A central point of discussion at the summit will be the Reagan administration's l8-month-old effort to tighten restrictions on the export of technology to the Soviet Bloc. Under a confidential accord reached in January 1982, the Europeans agreed to strengthen controls on "peak technology" in return for what they took to be a Reagan administration pledge to allow the western alliance's coordinating committee on exports, known as COCOM, to begin removing older items from the prohibited list.
France in particular has complained that the United States has been delaying approval for telecommunications and computer technology that the French argue is outmoded and can be easily obtained elsewhere.
British and West German politicians also feel that Washington is somewhat insensitive to the political and economic problems they face at home on this issue.
"There is general agreement on principles," Michael Heseltine, the British defense minister, said. "But it always comes down to a question of whether you export a particular item and the effects of that. It often has to come back to the jobs and votes equation. Then, the theory of the dialogue doesn't usually stand up to the need to do some business."
Domestic politics are paramount considerations for Thatcher and Japanese Prime Minister Yasuhiro Nakasone, who face national elections this year, and for France's President Francois Mitterrand. Italy also has a national election next month.
Thatcher, whose Tory party is expected to win the June 9 election, will fly to Williamsburg on Saturday and return on Sunday to resume campaigning, leaving Foreign Secretary Francis Pym and Sir Geoffrey Howe, the chancellor of the exchequer, to attend the final sessions. Her appearance at Williamsburg is apparently seen as a political plus in the campaign.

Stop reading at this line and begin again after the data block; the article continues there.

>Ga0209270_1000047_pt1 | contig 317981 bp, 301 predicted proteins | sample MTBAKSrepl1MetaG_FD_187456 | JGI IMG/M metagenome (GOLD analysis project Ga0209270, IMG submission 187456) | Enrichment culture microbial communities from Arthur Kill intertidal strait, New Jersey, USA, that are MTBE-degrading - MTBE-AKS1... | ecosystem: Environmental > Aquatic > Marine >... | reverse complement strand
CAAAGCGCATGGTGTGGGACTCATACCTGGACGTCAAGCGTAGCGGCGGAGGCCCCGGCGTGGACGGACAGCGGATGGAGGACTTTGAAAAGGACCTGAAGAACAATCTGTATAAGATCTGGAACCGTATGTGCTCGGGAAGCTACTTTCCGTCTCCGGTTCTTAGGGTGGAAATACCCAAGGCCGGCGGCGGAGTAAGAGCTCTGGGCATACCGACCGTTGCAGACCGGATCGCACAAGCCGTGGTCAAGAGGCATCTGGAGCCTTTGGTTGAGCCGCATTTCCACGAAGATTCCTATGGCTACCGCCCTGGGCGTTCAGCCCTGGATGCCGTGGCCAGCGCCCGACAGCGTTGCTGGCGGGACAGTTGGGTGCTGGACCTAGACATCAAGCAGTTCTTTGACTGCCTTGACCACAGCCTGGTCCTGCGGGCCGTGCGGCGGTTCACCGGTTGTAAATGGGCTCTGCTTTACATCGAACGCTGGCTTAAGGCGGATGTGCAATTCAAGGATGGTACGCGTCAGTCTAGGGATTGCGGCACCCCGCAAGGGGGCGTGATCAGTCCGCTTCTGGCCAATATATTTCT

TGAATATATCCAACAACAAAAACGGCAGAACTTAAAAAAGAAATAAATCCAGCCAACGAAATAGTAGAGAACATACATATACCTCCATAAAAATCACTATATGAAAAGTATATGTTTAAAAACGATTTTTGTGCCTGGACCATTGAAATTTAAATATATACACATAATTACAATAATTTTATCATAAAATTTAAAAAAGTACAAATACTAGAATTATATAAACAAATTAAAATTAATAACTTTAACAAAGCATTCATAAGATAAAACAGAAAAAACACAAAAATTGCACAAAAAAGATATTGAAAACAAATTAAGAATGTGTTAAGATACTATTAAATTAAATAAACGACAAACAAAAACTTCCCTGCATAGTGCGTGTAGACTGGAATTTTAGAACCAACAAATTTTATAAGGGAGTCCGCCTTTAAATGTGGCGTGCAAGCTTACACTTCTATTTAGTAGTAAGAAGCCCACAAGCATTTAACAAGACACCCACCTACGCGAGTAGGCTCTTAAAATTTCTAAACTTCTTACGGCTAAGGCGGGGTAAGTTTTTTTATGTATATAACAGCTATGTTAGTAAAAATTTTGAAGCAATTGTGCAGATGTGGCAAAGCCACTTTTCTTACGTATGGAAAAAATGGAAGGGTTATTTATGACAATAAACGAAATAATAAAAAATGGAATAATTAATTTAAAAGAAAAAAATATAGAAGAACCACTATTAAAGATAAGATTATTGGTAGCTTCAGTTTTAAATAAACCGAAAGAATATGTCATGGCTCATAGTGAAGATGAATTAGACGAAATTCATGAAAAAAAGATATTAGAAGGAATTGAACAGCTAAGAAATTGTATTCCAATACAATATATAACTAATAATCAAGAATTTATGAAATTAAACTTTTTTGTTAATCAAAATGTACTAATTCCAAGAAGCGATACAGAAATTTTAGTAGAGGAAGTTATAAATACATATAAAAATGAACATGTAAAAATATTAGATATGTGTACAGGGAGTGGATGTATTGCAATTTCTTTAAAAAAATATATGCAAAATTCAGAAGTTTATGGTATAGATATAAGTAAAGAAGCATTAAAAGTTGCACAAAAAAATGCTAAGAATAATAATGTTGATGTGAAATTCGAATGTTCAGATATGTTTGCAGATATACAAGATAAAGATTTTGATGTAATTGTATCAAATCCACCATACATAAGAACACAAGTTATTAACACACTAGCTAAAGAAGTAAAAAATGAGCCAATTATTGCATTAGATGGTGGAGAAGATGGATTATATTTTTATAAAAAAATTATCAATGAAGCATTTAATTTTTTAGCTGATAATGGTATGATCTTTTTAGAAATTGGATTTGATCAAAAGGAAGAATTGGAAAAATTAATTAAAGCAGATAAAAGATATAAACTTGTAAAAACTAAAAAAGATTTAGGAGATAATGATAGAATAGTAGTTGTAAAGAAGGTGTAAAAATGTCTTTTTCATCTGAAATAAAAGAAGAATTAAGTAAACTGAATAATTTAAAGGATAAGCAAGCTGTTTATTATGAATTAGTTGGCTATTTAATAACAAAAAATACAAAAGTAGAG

Mitterrand, who watched with dismay and irritation as the agreements reached at Versailles fell apart within days, has stridently attacked U.S. monetary policy in the past two weeks in an apparent effort to rally domestic support for his embattled Socialist government. But he has canceled several American interviews that had been scheduled in what may be an indication of a desire not to take the argument to Reagan's home ground and impair U.S.-French relations.
Kohl's aides report that he will support American efforts to get a declaration of support for the deployment of Pershing II and ground-launched cruise missiles in Western Europe beginning in December. But they caution that the German leader will also want the declaration to emphasize that there is still an opportunity to get an agreement with the Soviet Union in negotiations in Geneva that would make the deployment unnecessary.
The Europeans are also expected to be sympathetic to a planned American appeal to support formally the Lebanese-Israeli troop withdrawal agreement negotiated by Secretary of State George P. Shultz. Syria has refused to participate in the withdrawal called for in the agreement, and a declaration could pressure other Arab states to support the Lebanese position.